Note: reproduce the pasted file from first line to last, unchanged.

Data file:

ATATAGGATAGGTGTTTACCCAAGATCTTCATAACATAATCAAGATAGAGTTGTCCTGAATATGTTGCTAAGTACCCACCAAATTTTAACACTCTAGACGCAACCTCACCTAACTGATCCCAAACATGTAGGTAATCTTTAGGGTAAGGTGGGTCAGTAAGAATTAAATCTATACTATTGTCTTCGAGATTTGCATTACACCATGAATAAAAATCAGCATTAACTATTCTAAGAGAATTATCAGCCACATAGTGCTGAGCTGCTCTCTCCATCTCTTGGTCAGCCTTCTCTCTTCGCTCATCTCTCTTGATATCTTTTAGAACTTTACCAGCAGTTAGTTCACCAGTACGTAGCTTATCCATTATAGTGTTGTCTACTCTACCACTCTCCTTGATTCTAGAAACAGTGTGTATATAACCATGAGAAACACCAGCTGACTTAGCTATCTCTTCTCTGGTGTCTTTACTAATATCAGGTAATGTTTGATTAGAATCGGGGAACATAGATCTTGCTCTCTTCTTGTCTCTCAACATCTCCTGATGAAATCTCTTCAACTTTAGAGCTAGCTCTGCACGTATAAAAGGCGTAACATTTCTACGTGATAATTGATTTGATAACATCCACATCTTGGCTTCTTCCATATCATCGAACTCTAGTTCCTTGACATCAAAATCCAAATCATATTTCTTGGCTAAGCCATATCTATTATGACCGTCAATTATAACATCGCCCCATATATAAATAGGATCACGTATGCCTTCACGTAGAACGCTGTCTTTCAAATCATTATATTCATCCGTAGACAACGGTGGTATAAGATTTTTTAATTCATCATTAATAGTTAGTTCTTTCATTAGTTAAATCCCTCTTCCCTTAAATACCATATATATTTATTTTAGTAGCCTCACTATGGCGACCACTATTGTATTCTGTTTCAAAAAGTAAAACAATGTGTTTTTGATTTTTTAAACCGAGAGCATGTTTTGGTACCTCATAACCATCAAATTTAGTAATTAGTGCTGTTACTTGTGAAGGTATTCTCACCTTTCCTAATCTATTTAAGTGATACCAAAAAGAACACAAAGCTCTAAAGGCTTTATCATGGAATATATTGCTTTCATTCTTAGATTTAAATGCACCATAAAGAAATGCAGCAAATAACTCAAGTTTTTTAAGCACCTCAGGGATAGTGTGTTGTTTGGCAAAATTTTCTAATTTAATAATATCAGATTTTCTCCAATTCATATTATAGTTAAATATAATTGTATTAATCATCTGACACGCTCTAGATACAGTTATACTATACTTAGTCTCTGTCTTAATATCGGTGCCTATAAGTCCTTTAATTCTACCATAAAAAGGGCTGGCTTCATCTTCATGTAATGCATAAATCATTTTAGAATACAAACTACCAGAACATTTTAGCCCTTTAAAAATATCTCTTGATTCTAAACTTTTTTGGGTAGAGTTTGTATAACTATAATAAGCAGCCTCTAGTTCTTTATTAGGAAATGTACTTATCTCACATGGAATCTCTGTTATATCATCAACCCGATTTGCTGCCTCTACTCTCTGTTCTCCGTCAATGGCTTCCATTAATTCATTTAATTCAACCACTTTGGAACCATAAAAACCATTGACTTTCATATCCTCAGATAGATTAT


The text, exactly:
ATATAGGATAGGTGTTTACCCAAGATCTTCATAACATAATCAAGATAGAGTTGTCCTGAATATGTTGCTAAGTACCCACCAAATTTTAACACTCTAGACGCAACCTCACCTAACTGATCCCAAACATGTAGGTAATCTTTAGGGTAAGGTGGGTCAGTAAGAATTAAATCTATACTATTGTCTTCGAGATTTGCATTACACCATGAATAAAAATCAGCATTAACTATTCTAAGAGAATTATCAGCCACATAGTGCTGAGCTGCTCTCTCCATCTCTTGGTCAGCCTTCTCTCTTCGCTCATCTCTCTTGATATCTTTTAGAACTTTACCAGCAGTTAGTTCACCAGTACGTAGCTTATCCATTATAGTGTTGTCTACTCTACCACTCTCCTTGATTCTAGAAACAGTGTGTATATAACCATGAGAAACACCAGCTGACTTAGCTATCTCTTCTCTGGTGTCTTTACTAATATCAGGTAATGTTTGATTAGAATCGGGGAACATAGATCTTGCTCTCTTCTTGTCTCTCAACATCTCCTGATGAAATCTCTTCAACTTTAGAGCTAGCTCTGCACGTATAAAAGGCGTAACATTTCTACGTGATAATTGATTTGATAACATCCACATCTTGGCTTCTTCCATATCATCGAACTCTAGTTCCTTGACATCAAAATCCAAATCATATTTCTTGGCTAAGCCATATCTATTATGACCGTCAATTATAACATCGCCCCATATATAAATAGGATCACGTATGCCTTCACGTAGAACGCTGTCTTTCAAATCATTATATTCATCCGTAGACAACGGTGGTATAAGATTTTTTAATTCATCATTAATAGTTAGTTCTTTCATTAGTTAAATCCCTCTTCCCTTAAATACCATATATATTTATTTTAGTAGCCTCACTATGGCGACCACTATTGTATTCTGTTTCAAAAAGTAAAACAATGTGTTTTTGATTTTTTAAACCGAGAGCATGTTTTGGTACCTCATAACCATCAAATTTAGTAATTAGTGCTGTTACTTGTGAAGGTATTCTCACCTTTCCTAATCTATTTAAGTGATACCAAAAAGAACACAAAGCTCTAAAGGCTTTATCATGGAATATATTGCTTTCATTCTTAGATTTAAATGCACCATAAAGAAATGCAGCAAATAACTCAAGTTTTTTAAGCACCTCAGGGATAGTGTGTTGTTTGGCAAAATTTTCTAATTTAATAATATCAGATTTTCTCCAATTCATATTATAGTTAAATATAATTGTATTAATCATCTGACACGCTCTAGATACAGTTATACTATACTTAGTCTCTGTCTTAATATCGGTGCCTATAAGTCCTTTAATTCTACCATAAAAAGGGCTGGCTTCATCTTCATGTAATGCATAAATCATTTTAGAATACAAACTACCAGAACATTTTAGCCCTTTAAAAATATCTCTTGATTCTAAACTTTTTTGGGTAGAGTTTGTATAACTATAATAAGCAGCCTCTAGTTCTTTATTAGGAAATGTACTTATCTCACATGGAATCTCTGTTATATCATCAACCCGATTTGCTGCCTCTACTCTCTGTTCTCCGTCAATGGCTTCCATTAATTCATTTAATTCAACCACTTTGGAACCATAAAAACCATTGACTTTCATATCCTCAGATAGATTAT